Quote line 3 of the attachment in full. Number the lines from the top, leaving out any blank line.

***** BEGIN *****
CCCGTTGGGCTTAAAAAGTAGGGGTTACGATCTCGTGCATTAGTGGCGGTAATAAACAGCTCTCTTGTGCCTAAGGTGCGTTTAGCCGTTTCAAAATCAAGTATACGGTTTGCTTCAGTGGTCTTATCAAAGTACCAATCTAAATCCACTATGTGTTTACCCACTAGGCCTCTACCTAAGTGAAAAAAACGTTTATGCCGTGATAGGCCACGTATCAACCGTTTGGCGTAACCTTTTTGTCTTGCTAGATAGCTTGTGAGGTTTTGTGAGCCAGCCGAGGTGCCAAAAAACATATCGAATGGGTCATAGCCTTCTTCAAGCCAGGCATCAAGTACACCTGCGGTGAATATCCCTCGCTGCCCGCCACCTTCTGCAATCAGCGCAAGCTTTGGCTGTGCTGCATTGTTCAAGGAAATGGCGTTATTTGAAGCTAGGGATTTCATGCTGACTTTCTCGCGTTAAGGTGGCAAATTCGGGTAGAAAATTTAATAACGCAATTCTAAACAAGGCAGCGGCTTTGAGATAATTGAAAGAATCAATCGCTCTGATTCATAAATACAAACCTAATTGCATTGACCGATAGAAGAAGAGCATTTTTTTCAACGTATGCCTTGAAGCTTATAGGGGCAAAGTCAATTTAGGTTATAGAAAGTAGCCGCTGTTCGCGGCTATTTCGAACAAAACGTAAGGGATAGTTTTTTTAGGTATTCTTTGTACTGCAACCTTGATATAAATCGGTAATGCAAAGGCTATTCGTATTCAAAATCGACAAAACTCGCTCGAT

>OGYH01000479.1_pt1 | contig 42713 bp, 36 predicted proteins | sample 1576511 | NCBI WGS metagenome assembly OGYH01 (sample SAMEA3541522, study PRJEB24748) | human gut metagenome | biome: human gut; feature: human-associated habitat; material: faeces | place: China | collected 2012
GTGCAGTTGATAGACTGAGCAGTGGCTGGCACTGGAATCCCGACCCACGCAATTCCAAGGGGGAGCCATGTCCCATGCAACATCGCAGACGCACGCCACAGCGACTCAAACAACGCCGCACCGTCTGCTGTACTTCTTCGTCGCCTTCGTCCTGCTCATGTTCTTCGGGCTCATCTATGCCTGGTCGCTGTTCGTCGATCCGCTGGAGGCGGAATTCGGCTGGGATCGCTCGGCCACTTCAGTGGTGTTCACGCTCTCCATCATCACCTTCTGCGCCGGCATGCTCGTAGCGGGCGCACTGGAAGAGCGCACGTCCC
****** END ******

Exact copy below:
GTGCAGTTGATAGACTGAGCAGTGGCTGGCACTGGAATCCCGACCCACGCAATTCCAAGGGGGAGCCATGTCCCATGCAACATCGCAGACGCACGCCACAGCGACTCAAACAACGCCGCACCGTCTGCTGTACTTCTTCGTCGCCTTCGTCCTGCTCATGTTCTTCGGGCTCATCTATGCCTGGTCGCTGTTCGTCGATCCGCTGGAGGCGGAATTCGGCTGGGATCGCTCGGCCACTTCAGTGGTGTTCACGCTCTCCATCATCACCTTCTGCGCCGGCATGCTCGTAGCGGGCGCACTGGAAGAGCGCACGTCCC